3. Minimized burnthrough. With pulsed MIG, operators can weld material as thin as 1/16 in. without burnthrough or degrading mechanical or metallurgical properties.
  4. Reliable fusion. The peak pulsed current provides consistent reliable fusion and achieves the desired penetration profile on sections up to 3/8 in. thick. Increasing penetration or travel speed is as easy as increasing wire feed speed. Pulsed MIG avoids the cold lap issue associated with short-circuit MIG and is permitted for use in prequalified WPSs for structural steel, pressure vessels, pipe and other critical applications according to AWS, ASME, ISO and other standards.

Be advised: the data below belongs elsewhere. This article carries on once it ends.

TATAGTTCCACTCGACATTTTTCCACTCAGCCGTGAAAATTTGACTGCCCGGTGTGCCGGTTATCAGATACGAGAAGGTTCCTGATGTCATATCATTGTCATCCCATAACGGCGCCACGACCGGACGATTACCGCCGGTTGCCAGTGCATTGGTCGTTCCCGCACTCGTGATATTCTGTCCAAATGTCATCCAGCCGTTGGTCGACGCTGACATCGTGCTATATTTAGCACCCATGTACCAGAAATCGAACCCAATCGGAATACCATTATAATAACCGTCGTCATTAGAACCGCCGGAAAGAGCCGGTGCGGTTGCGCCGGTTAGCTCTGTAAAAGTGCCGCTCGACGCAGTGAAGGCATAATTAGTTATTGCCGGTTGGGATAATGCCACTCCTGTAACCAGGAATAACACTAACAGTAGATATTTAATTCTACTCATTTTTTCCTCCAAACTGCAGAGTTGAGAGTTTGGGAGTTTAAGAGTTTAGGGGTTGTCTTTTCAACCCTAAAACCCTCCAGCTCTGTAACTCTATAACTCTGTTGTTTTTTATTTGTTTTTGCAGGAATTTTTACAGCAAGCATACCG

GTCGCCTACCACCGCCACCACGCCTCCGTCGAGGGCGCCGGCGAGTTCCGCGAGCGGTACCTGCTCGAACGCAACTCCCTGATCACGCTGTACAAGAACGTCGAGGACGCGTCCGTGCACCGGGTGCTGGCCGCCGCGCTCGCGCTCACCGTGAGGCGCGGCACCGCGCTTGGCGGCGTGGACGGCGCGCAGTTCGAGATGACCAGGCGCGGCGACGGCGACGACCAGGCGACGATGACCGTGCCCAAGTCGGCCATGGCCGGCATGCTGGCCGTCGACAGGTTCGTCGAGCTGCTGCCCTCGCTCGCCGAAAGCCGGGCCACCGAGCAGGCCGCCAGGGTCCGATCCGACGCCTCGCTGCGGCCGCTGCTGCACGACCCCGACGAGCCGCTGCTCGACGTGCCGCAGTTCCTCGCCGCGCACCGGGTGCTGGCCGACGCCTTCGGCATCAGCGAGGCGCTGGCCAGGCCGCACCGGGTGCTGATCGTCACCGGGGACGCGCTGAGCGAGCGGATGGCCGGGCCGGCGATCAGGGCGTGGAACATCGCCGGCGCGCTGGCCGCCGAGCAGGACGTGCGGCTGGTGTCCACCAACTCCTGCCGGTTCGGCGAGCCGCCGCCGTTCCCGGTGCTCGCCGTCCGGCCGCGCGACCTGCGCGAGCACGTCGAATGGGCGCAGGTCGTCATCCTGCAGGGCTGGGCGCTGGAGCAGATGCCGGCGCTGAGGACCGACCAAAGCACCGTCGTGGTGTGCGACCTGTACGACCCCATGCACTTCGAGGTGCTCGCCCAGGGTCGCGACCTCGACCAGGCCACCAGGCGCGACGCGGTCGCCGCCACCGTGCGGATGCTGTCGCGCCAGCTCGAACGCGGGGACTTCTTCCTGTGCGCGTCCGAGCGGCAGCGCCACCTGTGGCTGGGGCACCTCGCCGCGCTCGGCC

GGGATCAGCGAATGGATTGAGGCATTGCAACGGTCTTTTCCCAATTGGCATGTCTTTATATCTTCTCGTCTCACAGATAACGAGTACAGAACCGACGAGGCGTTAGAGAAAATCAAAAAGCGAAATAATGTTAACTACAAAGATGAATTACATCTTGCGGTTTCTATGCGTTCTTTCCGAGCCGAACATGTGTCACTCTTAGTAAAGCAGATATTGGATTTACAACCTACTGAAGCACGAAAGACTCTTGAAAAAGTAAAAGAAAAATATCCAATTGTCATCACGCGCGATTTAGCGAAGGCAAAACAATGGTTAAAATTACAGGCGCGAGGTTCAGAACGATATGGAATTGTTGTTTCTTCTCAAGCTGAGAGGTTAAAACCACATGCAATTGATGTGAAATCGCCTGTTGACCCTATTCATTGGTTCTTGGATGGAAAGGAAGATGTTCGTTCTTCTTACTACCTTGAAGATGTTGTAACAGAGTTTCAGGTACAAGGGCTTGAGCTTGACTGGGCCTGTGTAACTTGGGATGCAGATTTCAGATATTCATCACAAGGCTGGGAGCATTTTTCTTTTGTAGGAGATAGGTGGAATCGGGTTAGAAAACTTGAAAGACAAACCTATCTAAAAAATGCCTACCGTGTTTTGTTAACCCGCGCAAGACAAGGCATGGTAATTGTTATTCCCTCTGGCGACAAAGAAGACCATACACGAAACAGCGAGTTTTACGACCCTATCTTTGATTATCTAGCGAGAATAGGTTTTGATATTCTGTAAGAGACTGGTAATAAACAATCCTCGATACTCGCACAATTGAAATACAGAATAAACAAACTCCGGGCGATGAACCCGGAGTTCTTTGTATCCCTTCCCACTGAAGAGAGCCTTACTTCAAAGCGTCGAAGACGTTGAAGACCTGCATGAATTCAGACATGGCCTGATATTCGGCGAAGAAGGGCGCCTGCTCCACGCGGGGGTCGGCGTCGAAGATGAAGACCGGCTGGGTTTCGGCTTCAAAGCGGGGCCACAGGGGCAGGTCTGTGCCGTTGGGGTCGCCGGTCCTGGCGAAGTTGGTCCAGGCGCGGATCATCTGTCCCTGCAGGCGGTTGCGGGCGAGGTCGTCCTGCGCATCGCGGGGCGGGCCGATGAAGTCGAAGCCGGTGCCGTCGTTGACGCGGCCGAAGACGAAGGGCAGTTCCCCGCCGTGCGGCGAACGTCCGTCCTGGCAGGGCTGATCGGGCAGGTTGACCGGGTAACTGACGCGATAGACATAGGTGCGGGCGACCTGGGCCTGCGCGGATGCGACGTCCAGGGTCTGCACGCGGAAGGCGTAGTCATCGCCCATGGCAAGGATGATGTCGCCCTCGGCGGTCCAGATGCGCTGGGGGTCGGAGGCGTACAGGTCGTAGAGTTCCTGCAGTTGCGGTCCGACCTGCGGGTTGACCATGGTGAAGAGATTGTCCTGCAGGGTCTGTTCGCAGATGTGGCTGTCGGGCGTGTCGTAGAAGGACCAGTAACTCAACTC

5. All-position welding. The background portion of the pulsed waveform gives the weld puddle a chance to slightly solidify. As a result, pulsed MIG enables welding in all positions with reasonably high travel speeds and deposition rates. When moving large weldments becomes time consuming or hazardous, pulsed MIG provides a good solution for welding with solid wire.
  6. Excellent directional control. Pulsed MIG enables operators, including those with less experience, to make more precise and consistent welds. Pulsed MIG provides greater directional control over the weld pool because it focuses the arc cone, slightly freezes the puddle and avoids the turbulence associated with short-circuit MIG or globular transfer.
  7. Tailored bead profile. The ability to adjust the width of the arc cone by adjusting wire feed speed and trim (arc length) helps operators tailor the bead profile to the application. Wider weld beads can improve the profile on both sides of a joint, while a narrower bead helps provide good fusion at the root of a joint.